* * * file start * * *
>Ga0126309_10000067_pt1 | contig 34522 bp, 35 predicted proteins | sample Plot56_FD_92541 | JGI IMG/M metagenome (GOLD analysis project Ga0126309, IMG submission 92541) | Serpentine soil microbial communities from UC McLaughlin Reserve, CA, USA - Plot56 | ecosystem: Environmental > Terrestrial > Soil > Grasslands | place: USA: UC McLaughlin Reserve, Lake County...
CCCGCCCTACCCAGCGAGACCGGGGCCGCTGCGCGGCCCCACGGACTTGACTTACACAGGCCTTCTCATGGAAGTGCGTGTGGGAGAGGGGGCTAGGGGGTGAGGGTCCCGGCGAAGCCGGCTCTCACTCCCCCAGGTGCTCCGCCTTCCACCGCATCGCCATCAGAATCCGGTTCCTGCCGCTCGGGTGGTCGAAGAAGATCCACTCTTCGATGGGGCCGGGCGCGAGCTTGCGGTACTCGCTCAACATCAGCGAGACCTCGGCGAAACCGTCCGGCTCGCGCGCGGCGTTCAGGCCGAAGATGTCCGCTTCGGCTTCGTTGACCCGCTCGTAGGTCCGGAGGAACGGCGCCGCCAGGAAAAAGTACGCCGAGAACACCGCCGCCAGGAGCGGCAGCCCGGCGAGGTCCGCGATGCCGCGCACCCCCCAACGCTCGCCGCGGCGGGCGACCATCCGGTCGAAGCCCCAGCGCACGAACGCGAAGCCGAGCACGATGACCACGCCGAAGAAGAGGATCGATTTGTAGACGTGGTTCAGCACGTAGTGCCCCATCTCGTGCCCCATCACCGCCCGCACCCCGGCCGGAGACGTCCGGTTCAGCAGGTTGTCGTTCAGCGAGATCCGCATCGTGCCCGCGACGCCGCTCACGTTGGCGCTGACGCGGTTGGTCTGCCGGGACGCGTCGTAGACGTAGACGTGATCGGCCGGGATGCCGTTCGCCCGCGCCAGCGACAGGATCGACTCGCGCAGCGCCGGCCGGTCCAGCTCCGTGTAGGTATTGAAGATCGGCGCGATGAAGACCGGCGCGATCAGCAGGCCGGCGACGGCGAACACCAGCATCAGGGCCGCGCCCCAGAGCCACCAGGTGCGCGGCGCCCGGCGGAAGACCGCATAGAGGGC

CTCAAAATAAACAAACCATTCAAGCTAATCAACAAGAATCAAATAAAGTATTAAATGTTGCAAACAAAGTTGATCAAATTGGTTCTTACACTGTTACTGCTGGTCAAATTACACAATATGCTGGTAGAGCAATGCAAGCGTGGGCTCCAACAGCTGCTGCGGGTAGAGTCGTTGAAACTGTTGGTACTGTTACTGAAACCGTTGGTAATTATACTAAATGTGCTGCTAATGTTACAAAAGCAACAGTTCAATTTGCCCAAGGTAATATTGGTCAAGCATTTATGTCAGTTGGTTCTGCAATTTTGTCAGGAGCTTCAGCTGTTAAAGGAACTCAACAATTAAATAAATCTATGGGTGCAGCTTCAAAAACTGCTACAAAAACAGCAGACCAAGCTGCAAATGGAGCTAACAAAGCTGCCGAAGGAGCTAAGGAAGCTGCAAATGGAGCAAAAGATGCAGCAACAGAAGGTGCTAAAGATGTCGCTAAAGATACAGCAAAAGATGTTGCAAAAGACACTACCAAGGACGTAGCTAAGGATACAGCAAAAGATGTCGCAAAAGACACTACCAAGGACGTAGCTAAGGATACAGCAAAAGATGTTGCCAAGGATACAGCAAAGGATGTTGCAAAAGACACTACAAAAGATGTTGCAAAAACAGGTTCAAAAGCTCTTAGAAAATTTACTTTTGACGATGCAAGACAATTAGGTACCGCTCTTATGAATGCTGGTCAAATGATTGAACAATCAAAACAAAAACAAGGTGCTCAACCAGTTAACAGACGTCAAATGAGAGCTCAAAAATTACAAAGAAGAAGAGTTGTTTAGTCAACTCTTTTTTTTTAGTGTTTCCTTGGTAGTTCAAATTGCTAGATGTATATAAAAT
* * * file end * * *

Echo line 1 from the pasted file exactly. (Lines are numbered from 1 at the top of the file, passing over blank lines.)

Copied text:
>Ga0126309_10000067_pt1 | contig 34522 bp, 35 predicted proteins | sample Plot56_FD_92541 | JGI IMG/M metagenome (GOLD analysis project Ga0126309, IMG submission 92541) | Serpentine soil microbial communities from UC McLaughlin Reserve, CA, USA - Plot56 | ecosystem: Environmental > Terrestrial > Soil > Grasslands | place: USA: UC McLaughlin Reserve, Lake County...